Matt Niskanen – Niskanen also had a great game on defense. In his own zone, he had two takeaways. In the offensive zone, he appeared to calm Letang down when they were on the point together on the powerplay. Also, Niskanen ended up with two assists – one on the breakout to Crosby for Kunitz’s goal, and the other with a beautifully patient pass to Neal as he exited the penalty box. Niskanen’s awareness of the situation and willingness to wait for everything to develop was perfect on that play. He did have a couple of ugly giveaways, one leading to a breakaway on Fleury, but he did much more good than bad in the game.

Noteworthy
Can you score without being a dbag? (Steve Babineau/Getty Images)

Can you score without being a dbag? (Steve Babineau/Getty Images)

James Neal – (Note: I am not including how dirty his kneeing penalty was in evaluating for player assessment purposes) Neal contributed to both goals, putting himself in position to draw Chara into an awkward position on the first goal and scoring the second one with a very nicely placed shot under Rask’s pads. He also had a couple of offensive zone takeaways. What kept him from the good section was a stupid/unnecessary kneeing penalty and three offensive zone giveaways. He adopted Malkin’s old “throw the puck somewhere” strategy when passing a bit and it cleared the Penguins out of the offensive zone a couple of times. Hockey-wise, it is encouraging to see how well he is playing in the offensive zone without Malkin though.

Simon Despres – Despres had a really strong start to the game but fell off significantly as the game went on. He did a great job along the boards in the defensive zone in the first period, winning two puck battles. He also drew a holding penalty behind his own net as he played Iginla pretty well throughout the night. He ended up with an assist on Neal’s goal and continues to look good in general. However, he had two moments that really detracted from his game. One was a neutral zone turnover which led to him taking a holding penalty so he could keep David Krejci from getting a clear lane to the net. The other was on the game-tying goal, where he couldn’t handle the puck in the corner, got knocked off of the puck, and then lost a step on Lucic to set everything in motion for the goal against. It was the first tough game we have seen from Despres this season.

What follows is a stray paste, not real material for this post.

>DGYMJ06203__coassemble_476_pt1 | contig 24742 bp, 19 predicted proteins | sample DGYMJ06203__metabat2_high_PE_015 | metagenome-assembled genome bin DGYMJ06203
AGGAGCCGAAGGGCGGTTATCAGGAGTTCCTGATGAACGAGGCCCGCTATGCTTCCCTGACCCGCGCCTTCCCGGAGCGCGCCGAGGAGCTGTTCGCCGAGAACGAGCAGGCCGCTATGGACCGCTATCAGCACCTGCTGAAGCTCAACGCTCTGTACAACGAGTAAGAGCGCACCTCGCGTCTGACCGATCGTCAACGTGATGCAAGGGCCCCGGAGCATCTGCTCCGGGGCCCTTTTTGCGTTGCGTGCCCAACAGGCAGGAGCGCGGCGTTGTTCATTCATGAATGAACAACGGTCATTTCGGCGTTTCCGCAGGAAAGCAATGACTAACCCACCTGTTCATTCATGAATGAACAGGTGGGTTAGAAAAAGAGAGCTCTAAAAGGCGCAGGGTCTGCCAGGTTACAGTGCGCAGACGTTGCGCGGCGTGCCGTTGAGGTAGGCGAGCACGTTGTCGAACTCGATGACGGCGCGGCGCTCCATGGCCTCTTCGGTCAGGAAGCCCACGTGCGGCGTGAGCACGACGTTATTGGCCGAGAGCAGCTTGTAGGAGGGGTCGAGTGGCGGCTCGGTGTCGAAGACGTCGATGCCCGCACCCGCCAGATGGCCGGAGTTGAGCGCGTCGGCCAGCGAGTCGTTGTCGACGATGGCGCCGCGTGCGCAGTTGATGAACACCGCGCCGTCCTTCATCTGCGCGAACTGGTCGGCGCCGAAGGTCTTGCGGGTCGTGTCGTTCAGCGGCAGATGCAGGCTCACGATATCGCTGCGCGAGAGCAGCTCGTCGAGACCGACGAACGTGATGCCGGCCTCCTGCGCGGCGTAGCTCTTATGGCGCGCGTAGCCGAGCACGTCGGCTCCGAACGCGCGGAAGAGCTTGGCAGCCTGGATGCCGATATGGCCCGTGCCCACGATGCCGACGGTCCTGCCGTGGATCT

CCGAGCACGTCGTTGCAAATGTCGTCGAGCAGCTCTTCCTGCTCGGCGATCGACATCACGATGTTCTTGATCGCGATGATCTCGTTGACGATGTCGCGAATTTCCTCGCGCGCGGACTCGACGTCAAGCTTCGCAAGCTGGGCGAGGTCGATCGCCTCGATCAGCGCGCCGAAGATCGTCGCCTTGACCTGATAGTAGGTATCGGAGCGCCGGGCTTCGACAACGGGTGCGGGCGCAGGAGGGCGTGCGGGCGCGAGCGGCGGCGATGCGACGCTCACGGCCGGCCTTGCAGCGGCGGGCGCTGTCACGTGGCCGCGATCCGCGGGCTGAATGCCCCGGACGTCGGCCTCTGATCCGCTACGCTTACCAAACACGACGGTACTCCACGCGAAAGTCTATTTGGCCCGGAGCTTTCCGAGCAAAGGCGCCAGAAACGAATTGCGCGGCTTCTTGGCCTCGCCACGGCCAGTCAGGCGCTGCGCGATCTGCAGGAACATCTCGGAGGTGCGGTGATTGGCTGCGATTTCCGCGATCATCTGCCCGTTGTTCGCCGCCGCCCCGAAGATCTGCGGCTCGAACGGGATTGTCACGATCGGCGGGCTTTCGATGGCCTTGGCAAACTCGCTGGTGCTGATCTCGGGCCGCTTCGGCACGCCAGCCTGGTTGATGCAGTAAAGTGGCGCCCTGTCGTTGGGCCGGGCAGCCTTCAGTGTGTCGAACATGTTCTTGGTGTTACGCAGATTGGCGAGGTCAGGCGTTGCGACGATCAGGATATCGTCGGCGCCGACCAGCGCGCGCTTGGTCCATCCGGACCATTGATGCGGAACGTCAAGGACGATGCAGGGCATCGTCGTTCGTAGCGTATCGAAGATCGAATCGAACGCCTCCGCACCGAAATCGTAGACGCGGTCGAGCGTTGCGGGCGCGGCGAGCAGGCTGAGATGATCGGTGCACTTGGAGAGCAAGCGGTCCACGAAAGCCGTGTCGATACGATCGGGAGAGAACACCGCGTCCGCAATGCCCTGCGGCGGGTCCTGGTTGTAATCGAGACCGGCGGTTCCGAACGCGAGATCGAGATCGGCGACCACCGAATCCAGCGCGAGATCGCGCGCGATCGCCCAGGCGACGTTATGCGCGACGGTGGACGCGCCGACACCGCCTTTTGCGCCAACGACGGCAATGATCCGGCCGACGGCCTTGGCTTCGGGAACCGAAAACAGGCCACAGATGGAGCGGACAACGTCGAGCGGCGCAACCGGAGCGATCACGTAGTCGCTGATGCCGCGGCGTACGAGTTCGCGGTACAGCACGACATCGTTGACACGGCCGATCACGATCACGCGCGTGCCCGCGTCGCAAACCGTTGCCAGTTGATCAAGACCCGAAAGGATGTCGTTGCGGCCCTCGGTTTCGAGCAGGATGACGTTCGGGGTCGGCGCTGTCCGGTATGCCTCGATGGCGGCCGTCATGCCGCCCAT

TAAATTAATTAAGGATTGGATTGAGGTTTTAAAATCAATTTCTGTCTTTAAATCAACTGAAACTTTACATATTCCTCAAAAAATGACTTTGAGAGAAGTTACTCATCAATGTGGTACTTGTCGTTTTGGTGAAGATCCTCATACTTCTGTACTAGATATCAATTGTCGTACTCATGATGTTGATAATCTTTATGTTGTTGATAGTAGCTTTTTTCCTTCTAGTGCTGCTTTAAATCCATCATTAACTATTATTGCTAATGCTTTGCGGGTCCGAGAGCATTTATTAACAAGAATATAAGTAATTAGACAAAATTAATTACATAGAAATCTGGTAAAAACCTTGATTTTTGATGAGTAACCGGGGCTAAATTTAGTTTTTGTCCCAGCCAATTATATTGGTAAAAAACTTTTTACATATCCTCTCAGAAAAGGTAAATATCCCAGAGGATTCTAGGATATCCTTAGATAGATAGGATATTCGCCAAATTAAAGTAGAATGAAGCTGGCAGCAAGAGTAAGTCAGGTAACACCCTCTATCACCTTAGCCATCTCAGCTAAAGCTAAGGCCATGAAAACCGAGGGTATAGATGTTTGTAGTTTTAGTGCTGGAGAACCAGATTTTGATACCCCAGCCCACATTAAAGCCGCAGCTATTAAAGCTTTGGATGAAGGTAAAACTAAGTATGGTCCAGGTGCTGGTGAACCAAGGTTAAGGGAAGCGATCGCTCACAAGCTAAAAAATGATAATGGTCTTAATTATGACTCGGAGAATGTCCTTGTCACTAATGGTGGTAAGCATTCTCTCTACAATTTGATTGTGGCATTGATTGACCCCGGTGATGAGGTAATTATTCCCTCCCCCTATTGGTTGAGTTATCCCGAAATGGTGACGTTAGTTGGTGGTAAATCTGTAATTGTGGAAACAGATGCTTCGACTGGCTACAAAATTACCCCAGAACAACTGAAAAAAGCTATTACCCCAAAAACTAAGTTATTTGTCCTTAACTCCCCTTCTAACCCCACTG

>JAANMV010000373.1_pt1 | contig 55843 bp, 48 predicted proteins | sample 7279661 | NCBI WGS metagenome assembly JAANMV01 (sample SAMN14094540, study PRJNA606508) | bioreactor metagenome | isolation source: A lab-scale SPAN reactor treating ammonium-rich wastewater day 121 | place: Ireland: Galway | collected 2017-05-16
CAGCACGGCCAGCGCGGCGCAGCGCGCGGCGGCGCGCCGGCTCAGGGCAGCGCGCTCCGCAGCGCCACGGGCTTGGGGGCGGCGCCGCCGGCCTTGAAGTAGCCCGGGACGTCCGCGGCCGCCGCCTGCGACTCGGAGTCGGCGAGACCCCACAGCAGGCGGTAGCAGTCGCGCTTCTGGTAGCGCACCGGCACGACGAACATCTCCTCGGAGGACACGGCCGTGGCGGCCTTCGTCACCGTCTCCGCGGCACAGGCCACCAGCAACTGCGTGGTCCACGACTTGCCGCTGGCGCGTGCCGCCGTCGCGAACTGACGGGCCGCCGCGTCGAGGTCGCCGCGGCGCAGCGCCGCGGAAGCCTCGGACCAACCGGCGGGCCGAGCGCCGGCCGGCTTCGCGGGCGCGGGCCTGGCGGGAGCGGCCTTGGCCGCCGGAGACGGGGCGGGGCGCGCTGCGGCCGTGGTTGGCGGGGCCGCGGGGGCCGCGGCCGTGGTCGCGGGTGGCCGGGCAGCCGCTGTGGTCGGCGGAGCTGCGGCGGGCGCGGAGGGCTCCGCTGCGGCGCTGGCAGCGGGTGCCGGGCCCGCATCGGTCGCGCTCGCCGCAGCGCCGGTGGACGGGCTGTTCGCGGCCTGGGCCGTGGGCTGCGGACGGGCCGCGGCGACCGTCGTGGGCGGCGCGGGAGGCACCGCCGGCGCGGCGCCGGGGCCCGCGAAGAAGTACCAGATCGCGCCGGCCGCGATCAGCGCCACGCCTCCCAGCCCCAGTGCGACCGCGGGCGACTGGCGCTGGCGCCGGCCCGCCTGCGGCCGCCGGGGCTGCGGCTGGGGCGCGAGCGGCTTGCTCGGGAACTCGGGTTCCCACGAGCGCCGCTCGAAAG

Chris Kunitz – Kunitz seemed to be involved in everything not considered dirty in this game. He drew a cross-checking penalty and a high-sticking penalty to give the Penguins penalty of PP time. He scored on the PP on an attempted pass that bounced in off of Chara. He also had a couple of neutral zone takeaways. On the downside though, he had the giveaway that led to the first goal against and took two penalties (slashing and tripping). There was a little more Kunitz in the box score than one would have liked to see.

Bad